PECC Discussion Forum
The PECC Discussion Forum provides op-eds and relevant news in the PECC community. The opinions contained in the Discussion Forum submissions are the sole responsibility of the authors and do not necessarily reflect those of PECC or its member committees.
Blog posts tagged in RCEP
Co-Chair Pacific Economic Cooperation Council
The Asia-Pacific Economic Cooperation (APEC) forum celebrates its 25th anniversary this year. This milestone presents a chance for reflection on achievements as well as the future. Although most think of APEC in terms of the Bogor Goals of free trade and investment, these were the chosen means to an end — that end being “accelerated, balanced and equitable economic growth not only in the Asia-Pacific region, but throughout the world as well”.
Since 1989, the average income in the region has tripled from around US$5,000 to above $15,000. Asia- Pacific is now the world’s strongest growth center. The non-OECD economies of Asia-Pacific, notably China, have evolved into great traders. Asia-Pacific has also caught up very fast in the origination and hosting of the cross-border flows of capital and people. More importantly, the number of people living on less than $2 a day in the region has dropped from close to 1.2 billion to 412 million.
Senior Fellow, Institute of Southeast Asian Studies
If Indian Prime Minister Modi accepts Chinese President Xi’s surprise (to the other members of APEC and to India) invitation to attend the APEC Leaders Meeting in Beijing in November, it will bring India closer to its twenty-year goal of becoming an APEC member economy. In 2005, I supported the continued thwarting of this Indian aspiration for what I thought were sound, APEC-based reasons. (http://www.lowyinstitute.org/publications/how-save-apec)
Nine years on, the regional trade diplomacy picture has fundamentally changed while APEC has not. The Doha Round’s continuing comatose state has underpinned a continuing proliferation of bilateral preferential trade deals and an attempt at an Asia-Pacific regional trade deal (the Trans-Pacific Partnership) and an ASEAN-based, East Asian one (The Regional Comprehensive Economic Partnership).
Head (Partnerships & Programmes) and Senior Research Fellow
The Institute of South Asian Studies (ISAS)
India is not a member of the APEC notwithstanding its long history of cultural and commercial exchanges with several APEC members. While this might seem odd, the absence is not difficult to explain.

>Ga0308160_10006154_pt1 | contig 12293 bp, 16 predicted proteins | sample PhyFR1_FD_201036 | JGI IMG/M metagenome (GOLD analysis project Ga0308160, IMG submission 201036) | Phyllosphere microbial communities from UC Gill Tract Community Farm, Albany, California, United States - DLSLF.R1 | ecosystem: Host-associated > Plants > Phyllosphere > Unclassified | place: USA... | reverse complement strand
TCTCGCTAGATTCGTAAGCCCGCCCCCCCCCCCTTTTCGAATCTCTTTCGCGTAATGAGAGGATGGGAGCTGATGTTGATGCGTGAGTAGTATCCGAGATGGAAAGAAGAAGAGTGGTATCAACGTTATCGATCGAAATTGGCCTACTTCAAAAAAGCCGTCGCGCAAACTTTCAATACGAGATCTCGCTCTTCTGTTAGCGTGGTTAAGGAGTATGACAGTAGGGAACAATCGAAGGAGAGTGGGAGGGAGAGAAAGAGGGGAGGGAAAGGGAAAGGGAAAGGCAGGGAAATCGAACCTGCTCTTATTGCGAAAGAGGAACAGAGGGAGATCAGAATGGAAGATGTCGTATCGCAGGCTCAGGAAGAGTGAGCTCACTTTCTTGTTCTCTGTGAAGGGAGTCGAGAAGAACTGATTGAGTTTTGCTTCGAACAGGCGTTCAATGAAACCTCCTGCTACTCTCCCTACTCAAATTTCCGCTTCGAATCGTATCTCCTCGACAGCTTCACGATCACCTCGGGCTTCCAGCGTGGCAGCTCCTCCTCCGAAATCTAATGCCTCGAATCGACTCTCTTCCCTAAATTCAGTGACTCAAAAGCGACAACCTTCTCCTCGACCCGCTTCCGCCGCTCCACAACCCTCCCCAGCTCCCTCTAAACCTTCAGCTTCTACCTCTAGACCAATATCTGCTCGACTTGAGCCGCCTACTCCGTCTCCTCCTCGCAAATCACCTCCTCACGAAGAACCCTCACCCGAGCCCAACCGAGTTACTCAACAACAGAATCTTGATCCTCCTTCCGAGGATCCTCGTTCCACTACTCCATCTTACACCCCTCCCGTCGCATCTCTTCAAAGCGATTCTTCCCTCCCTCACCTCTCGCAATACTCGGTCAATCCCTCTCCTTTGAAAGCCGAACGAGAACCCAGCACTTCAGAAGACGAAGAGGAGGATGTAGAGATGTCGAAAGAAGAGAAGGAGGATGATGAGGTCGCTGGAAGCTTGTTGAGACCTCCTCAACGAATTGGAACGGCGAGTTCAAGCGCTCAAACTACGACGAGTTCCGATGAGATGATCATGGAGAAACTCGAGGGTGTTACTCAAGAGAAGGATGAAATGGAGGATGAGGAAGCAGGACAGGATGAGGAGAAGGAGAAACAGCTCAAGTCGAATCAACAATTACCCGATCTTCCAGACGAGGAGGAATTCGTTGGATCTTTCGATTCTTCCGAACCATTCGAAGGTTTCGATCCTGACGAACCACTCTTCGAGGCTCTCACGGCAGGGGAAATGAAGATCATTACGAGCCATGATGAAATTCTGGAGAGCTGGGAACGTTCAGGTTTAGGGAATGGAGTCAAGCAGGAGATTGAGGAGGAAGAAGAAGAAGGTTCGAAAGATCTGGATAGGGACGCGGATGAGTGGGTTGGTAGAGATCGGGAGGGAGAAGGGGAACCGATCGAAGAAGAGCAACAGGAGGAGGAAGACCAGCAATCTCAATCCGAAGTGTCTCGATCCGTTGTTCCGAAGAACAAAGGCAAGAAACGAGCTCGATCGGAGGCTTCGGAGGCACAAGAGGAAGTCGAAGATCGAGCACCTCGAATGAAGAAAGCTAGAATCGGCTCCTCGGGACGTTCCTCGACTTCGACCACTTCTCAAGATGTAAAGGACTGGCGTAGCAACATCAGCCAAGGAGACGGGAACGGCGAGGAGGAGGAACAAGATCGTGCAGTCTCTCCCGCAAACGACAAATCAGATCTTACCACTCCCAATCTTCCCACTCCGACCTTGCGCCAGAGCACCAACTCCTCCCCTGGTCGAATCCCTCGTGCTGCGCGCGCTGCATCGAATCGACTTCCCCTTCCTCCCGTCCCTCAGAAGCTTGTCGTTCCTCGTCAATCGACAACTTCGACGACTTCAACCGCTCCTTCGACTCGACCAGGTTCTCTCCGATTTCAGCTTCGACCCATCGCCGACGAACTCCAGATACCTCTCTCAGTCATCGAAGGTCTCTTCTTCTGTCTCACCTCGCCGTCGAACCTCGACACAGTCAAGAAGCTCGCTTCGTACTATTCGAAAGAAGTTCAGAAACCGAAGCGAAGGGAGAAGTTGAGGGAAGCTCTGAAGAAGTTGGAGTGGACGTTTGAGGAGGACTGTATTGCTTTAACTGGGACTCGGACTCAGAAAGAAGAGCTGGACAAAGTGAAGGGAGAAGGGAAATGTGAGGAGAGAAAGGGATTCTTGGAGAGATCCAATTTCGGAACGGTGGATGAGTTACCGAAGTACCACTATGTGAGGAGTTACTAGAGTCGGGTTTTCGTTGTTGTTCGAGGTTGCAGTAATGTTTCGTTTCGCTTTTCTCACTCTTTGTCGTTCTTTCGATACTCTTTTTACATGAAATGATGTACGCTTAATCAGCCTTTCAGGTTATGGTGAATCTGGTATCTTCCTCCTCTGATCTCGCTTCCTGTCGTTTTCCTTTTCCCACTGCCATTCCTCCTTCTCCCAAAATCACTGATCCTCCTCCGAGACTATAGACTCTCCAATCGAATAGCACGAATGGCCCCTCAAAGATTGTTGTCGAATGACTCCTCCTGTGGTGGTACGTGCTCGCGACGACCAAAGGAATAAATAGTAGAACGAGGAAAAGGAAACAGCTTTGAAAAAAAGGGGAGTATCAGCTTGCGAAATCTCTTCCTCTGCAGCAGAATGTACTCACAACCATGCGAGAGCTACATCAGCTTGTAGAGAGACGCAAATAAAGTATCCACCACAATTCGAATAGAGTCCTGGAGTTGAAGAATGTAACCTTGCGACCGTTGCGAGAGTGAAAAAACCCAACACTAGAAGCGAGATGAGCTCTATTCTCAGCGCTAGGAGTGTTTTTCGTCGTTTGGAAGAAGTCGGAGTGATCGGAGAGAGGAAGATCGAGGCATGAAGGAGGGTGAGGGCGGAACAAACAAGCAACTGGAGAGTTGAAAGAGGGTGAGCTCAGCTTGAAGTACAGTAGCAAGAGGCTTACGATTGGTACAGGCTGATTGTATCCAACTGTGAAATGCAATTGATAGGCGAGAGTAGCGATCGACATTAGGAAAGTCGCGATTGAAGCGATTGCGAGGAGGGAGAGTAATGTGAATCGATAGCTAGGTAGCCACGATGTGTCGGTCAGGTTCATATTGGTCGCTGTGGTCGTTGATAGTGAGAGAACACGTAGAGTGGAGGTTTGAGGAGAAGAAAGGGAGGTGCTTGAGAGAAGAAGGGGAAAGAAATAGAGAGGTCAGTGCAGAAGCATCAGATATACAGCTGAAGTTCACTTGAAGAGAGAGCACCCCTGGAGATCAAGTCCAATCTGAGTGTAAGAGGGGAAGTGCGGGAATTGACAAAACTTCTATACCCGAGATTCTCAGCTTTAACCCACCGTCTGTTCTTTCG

India was hardly a blip on the region’s radar when the ‘flying geese’ began fanning their wings after the 2nd World War, drawing struggling economies with colonial pasts into a well-knitted architecture of explosive export growth combining cheap labour, embodied technology and disciplined organization practices. India’s inward-looking defensive trade policy, coupled with commitment to non-alignment and ideological discomfort with laissez faire and open trade policies, ensured its distance from the APEC remained far and unbridgeable.
Consulting Fellow, Research Institute of Economy, Trade and Industry (RIETI)
Senior Fellow, National Graduate Institute for Policy Studies (GRIPS)
Adjunct Fellow, Japan Institute of International Affairs (JIIA)
Quantitative studies using an economic model show the Trans-Pacific Partnership (TPP) and Regional Comprehensive Economic Partnership (RCEP) complement each other rather than be competitors toward the establishment of the Free Trade Area of the Asia-Pacific (FTAAP). Breaking down the sources of those macroeconomic benefits by the policy measures of Asia-Pacific Economic Cooperation (APEC) member economies showed that the contribution by China would be the largest. Nonetheless, in many countries of Association of South‐East Asian Nations (ASEAN) and outside this region, contributions by a country’s own initiatives will be much larger than those by its trade partners, including China. Meanwhile, larger economic benefits are expected from NTMs reductions in addition to tariff removals. It is thus suggested that domestic reforms are essential in order to enjoy the macroeconomic benefits of international Economic Partnership Agreements (EPAs).
Steven CM Wong
Senior Director, ISIS Malaysia
LOGIC: The more extensive and deeper an agreement is, the more likely it is to be the de facto standard
How does the Trans-Pacific Partnership (TPP), now being negotiated among 12 Asia-Pacific countries, including four from Asean, impact the latter's Regional Comprehensive Economic Partnership (RCEP)?
It is easy to claim, as some have done, that both are building blocks towards freer trade. But are they really? This claim is further doubtful if the two blocks are of different size, weight and degree of ambition.
University of Adelaide
This article is cross-posted from the East Asia Forum website
Japanese politicians are still debating whether Japan should join the Trans-Pacific Partnership (TPP). TPP members are not allowed exclusions. Agriculture is the issue, specifically the domestic political constraints imposed by protection of that sector in Japan. At the same time, the business sector is pushing hard to join.